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Drummer Matt Wilson leads a piano–less quartet with two horns, but if you’re expecting the second coming of Mulligan / Baker, you can shelve that notion. Wilson’s group is no lame throwback to the ’50s; on the contrary, it is almost obsessively up–to–date, using sophisticated harmonies, shifting time signatures, unconventional sounds and eccentric improvisations to press home its frequently absorbing but slightly off–center musical perspective. Wilson seems comfortable in any context, hammering the drums or caressing them as the occasion demands, and bassist Inoue matches him stride for stride. The horns, however, can’t find the proper groove until track 6, a hypnotic rendition of “Strangers in the Night” with Frahm on tenor and D’Angelo on bass clarinet, and don’t have much of interest to say either before or afterward (with the possible exception of Frahm’s scorching tenor solo on Coltrane’s “Grand Central”). Among Wilson’s original compositions (he wrote five of the eleven tunes), I found “Daymaker” and parts of “Cinderblock Shelter” (which has an almost klezmer–like theme) the most compelling; while the others contain flashes of inspiration, they veer too often into the realm of what I would describe as “avant–garbage.” (Sorry, modernists; it’s merely an opinion.) Aside from “Strangers,” the only song familiar to these ears was the standard “I’ve Found a New Baby,” and here the quartet is in superior form, giving the old chestnut a delightfully retro reading with Frahm on soprano, D’Angelo again on bass clarinet, and Wilson and Inoue comprising a truly dynamic duo. While not everything on the quartet’s menu suits my particular taste, others may find the provender much more to their liking. Wilson and his colleagues are an undeniably talented group, and there are moments when the session elicits the sort of smile envisioned in its title. But not enough of them.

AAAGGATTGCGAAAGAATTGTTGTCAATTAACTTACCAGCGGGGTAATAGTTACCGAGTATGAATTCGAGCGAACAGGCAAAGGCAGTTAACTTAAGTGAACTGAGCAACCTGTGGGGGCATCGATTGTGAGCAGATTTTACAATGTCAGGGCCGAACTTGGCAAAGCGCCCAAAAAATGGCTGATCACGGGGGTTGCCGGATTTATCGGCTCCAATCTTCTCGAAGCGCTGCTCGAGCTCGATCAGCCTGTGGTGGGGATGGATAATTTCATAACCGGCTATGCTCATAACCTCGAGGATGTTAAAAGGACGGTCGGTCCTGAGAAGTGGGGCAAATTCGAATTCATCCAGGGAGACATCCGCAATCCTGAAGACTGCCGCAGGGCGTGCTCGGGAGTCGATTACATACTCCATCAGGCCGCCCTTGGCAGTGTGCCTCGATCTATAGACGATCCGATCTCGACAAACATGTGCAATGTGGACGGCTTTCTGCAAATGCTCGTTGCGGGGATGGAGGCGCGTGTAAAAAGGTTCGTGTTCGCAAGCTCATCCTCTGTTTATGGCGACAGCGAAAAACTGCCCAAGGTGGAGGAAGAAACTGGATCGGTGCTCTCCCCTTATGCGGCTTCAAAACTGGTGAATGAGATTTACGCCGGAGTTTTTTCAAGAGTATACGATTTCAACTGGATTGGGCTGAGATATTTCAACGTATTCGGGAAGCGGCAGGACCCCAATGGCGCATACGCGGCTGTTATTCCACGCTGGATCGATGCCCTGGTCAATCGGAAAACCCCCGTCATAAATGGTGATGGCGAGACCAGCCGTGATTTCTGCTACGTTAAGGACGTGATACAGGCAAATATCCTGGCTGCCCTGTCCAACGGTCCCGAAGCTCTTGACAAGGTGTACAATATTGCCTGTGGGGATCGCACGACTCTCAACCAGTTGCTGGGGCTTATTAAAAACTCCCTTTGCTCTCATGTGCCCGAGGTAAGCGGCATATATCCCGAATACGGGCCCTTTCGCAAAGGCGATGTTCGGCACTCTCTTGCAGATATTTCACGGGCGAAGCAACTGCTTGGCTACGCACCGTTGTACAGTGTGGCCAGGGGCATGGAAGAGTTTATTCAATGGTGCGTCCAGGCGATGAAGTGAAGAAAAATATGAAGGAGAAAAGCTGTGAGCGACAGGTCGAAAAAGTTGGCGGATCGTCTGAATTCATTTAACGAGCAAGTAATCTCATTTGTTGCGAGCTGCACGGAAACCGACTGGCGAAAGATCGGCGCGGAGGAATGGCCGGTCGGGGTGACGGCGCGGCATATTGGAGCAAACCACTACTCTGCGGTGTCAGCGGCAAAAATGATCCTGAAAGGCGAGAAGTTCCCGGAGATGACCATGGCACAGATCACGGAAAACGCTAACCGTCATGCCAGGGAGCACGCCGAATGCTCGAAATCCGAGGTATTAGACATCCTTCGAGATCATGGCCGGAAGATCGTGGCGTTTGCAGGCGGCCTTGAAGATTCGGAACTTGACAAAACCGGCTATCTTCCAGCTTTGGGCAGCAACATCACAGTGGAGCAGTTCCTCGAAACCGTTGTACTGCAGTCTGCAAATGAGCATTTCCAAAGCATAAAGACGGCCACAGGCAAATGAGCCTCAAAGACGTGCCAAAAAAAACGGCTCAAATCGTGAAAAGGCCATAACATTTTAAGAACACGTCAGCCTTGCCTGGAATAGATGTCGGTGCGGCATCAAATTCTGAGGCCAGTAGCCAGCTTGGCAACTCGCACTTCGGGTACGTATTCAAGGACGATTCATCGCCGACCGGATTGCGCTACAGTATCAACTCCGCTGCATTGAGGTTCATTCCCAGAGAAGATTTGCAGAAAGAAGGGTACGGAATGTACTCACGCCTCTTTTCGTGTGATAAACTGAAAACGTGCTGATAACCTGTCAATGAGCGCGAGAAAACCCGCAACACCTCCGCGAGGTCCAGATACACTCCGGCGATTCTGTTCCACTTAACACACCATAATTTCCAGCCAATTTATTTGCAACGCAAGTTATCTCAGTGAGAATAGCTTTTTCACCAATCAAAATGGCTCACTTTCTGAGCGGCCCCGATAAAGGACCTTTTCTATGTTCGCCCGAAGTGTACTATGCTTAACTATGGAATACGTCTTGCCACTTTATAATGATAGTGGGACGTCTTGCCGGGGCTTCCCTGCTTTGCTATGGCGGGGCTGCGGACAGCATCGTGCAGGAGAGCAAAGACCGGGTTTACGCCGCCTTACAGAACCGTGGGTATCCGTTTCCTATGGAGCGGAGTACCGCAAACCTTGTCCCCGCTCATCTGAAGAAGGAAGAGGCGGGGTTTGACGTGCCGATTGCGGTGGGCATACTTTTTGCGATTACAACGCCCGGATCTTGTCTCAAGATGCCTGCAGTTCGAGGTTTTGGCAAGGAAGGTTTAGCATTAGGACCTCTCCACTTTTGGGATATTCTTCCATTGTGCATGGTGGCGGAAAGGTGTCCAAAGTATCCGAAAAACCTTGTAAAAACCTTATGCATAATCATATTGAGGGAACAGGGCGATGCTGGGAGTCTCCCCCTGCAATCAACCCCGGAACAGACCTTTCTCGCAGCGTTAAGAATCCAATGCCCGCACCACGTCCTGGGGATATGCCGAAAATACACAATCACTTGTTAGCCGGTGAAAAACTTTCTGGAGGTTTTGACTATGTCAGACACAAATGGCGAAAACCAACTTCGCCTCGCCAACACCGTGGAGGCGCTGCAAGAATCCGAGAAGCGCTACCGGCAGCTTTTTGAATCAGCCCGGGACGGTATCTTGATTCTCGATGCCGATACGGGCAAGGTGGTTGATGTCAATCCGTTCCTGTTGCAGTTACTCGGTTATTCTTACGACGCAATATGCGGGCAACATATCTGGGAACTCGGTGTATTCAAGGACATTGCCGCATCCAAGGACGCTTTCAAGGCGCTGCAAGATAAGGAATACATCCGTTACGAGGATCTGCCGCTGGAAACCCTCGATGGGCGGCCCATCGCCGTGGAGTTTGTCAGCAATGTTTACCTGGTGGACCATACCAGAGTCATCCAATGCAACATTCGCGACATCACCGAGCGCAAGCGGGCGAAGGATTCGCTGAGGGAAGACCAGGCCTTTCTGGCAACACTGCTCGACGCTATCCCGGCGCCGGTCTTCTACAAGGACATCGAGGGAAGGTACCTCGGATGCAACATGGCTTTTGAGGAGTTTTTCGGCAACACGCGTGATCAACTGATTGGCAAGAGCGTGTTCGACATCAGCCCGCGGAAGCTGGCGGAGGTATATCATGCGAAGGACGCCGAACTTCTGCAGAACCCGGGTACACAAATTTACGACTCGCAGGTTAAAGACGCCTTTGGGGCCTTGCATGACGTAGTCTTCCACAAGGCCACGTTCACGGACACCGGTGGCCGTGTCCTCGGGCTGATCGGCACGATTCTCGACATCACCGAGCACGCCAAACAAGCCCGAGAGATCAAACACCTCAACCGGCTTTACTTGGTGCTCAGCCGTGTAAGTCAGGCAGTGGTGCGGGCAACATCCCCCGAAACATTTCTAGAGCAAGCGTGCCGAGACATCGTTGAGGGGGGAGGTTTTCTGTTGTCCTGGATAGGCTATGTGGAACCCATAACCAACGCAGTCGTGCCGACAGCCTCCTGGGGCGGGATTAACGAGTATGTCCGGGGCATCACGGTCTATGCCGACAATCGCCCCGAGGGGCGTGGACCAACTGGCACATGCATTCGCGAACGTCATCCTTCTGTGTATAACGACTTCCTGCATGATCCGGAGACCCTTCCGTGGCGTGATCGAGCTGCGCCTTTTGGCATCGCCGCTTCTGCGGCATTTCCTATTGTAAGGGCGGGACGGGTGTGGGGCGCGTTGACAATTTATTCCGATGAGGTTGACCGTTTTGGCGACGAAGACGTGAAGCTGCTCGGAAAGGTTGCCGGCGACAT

Track listing: Wooden Eye; Boo Boo’s Birthday; A Dusting of Snow; Big Butt; Grand Central; Strangers in the Night; Making Babies; Daymaker (for Audrey); Go Team Go!; Cinderblock Shelter; I’ve Found a New Baby (46:23).
Matt Wilson, drums, snareratching, voice; Andrew D
I love jazz because it's so different than pop and has an emotional pull that other music does not have.
I was first exposed to jazz when I saw Dave Brubeck in 1974.
The first jazz record I bought was Bitches Brew by Miles Davis.